The police need protection, but they are doing crowd control with weapons developed for door-to-door combat in Kabul. It changes the reality in front of them, and creates a new reality. I don’t think we’ve learned that lesson at all.

We can say, at least the National Guard was never sent on campus carrying live ammunition to do crowd control [again]. I guess there’s something to be said there.

The last thing we saw was the World Trade Organization and IMF protests. In contrast to Kent State, we see an absence of involvement, and I don’t think that’s good. It’s partly a legacy of the volunteer army.

I thought [at first] it was a wonderful idea but now [do not]. There’s no stake on college campuses with what happens in Syria, Iraq, Afghanistan. You don’t want Kent State repeated, but you want engagement with serious issues. That’s been a big change, and not a good change…

Another thing that horrified me when I was writing the book…the Urban Outfitter Kent State shirt came out, the blood-stained one. [The company] would say that’s the way the colors worked out.

It is so obscene. I said, I’ve got to do this book the right way. That’s the absence of memory…when things aren’t taught, and when commerce takes the lead in [teaching about] the past.

Q: Your subtitle is “Kent State and the end of American innocence.” Why do you think this is the case?

A: I don’t think it’s an exaggerated claim. Up until the Kent State shootings, there still was a sense that rebellious youth were in control.

Sixteen months before Kent State, I went to the counter-inaugural ball. A tent was set up on the Mall. You walked into the tent, and there was dope everywhere. [The tent] was surrounded by Park Police. The feeling was that you could do anything, the future was yours.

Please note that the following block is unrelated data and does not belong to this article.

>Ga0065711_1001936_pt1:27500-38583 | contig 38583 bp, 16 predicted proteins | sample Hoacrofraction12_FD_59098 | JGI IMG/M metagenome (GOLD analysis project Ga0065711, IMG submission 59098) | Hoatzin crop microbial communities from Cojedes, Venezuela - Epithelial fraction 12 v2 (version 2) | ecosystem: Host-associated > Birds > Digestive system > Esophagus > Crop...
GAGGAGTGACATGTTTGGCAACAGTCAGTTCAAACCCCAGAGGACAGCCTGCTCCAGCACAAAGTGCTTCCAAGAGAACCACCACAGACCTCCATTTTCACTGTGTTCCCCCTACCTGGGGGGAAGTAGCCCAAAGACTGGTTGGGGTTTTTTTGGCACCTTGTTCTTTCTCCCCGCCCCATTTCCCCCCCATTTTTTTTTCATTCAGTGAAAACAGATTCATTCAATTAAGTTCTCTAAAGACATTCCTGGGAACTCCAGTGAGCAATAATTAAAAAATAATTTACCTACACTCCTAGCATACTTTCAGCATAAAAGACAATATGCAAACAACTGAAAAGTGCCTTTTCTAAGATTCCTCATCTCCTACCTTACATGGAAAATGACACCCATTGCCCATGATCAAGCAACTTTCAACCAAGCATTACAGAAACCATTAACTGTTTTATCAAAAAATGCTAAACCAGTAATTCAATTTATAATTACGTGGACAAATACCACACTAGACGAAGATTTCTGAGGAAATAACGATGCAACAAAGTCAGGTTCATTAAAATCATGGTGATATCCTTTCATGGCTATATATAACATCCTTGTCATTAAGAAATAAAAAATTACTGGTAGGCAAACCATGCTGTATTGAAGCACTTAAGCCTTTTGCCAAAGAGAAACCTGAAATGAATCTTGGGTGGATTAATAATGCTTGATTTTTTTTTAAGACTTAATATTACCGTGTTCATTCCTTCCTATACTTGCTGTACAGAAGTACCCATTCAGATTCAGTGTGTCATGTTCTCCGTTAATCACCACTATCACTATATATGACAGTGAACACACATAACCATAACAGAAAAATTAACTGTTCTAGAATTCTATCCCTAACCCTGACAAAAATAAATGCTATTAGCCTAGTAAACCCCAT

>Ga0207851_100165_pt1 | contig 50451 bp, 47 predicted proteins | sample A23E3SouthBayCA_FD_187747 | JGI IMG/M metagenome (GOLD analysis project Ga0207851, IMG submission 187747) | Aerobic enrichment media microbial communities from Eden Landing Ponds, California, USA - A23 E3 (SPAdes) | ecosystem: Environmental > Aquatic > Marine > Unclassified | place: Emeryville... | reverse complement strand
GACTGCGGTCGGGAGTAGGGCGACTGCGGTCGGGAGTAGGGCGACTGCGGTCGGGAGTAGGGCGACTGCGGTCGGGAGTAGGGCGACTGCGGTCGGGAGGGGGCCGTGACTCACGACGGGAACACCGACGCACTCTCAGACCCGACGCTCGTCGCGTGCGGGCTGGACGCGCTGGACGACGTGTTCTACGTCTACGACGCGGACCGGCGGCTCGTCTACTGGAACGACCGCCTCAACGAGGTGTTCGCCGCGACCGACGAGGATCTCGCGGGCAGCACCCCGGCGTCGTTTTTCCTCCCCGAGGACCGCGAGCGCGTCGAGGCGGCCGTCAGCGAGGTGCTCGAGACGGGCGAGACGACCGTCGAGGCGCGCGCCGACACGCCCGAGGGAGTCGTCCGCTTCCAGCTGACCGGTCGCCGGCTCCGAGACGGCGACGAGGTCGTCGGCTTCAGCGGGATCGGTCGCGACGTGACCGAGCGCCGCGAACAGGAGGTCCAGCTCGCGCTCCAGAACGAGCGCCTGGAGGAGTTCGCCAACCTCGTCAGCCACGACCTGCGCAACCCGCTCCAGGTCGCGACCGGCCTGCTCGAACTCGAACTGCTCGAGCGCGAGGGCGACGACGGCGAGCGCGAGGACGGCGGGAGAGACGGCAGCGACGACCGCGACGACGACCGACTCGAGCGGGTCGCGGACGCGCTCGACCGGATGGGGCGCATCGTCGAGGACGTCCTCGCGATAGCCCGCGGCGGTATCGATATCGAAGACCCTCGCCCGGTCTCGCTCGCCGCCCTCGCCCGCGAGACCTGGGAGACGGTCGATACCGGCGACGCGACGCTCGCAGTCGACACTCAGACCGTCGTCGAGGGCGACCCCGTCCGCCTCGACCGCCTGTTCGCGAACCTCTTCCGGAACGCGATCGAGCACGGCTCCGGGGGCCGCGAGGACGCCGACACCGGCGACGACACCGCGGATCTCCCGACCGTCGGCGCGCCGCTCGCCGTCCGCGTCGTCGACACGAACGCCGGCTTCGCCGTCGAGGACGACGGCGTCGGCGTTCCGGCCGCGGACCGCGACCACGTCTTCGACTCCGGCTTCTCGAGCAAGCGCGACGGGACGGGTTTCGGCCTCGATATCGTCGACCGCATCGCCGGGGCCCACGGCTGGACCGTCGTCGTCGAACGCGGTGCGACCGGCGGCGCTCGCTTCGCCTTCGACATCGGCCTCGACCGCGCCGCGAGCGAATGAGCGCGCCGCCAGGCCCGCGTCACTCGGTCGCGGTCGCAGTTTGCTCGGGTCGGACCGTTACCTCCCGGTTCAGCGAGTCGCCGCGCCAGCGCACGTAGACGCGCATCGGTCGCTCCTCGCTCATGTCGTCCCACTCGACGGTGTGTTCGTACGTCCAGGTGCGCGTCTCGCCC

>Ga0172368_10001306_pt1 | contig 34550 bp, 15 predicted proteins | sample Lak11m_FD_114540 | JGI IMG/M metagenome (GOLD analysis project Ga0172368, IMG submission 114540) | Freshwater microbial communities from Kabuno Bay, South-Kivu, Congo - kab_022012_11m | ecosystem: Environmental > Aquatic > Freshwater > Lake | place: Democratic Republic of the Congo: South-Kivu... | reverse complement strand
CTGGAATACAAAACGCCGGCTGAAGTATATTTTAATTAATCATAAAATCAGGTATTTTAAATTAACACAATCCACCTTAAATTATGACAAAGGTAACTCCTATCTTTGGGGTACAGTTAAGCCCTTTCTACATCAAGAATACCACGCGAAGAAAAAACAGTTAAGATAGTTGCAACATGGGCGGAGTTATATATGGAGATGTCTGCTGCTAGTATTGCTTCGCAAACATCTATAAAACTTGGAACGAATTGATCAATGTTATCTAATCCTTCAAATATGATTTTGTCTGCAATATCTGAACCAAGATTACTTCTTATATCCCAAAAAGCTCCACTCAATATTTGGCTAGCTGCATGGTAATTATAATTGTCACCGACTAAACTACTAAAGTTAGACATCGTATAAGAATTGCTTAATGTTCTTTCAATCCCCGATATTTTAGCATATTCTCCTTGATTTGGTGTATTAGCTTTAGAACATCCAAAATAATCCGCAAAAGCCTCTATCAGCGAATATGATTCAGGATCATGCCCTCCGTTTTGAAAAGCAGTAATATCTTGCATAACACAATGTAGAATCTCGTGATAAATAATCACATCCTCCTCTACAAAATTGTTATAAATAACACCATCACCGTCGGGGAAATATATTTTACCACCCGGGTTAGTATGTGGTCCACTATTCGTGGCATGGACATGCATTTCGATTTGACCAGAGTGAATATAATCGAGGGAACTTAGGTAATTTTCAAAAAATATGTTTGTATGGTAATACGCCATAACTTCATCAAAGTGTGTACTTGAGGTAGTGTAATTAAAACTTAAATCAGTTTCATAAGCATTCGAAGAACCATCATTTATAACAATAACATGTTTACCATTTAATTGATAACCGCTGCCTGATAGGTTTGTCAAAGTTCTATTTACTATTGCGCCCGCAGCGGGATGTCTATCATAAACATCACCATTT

What Governor Jim Rhodes said when he went to Kent on Sunday [before the shootings] was, we are no longer gong to treat the symptoms, but eradicate the problem—it sent a message that the grownups were in charge.

[Afterwards] there were elements of the 82nd…[in the Old Executive Office Building in D.C. The area] was ringed by DC Transit buses. The circles had Jeeps with heavily armored people. The roofs of the Smithsonian were lined with sharpshooters…

I think that changed the equation, the psychology of the country. I don’t think we ever have gone back to that point since. You talk to people, they said, That’s it, I’m through with activism…

[In terms of writing the book,] I was looking for a break point in history. The other reason I did the book is that I always thought I’d written one perfect poem. I wrote a sonnet that night [about the events]…It was a deeply meaningful moment to me. I was glad to have the time to revisit it.

Q: Are you working on another book?

A: I’m trying to figure it out. There’s nothing specific at the moment. I’m trying to find another moment like this. I would like it to be within my own lifetime.

Q: Anything else we should know?

A: I’ve done a lot of books. I’ve found this more emotionally powerful for me and the audience. I always seem to find someone who was there. I get emails from people telling me their own stories, and some rip me apart.

One is a guy who had been a guardsman on the other side of Taylor Hall. They had practice with the M-1s [soon after the events] and the major in charge said, Great shooting—if you had practice before last Monday, you could have gotten 40 of the sons of bitches.[The guardsman] was stunned, he said it was as if someone socked us in the stomach.

It just devastated me. People say, their parents say they should have shot them all. I can’t imagine that…

--Interview with Deborah Kalb. This interview also appears on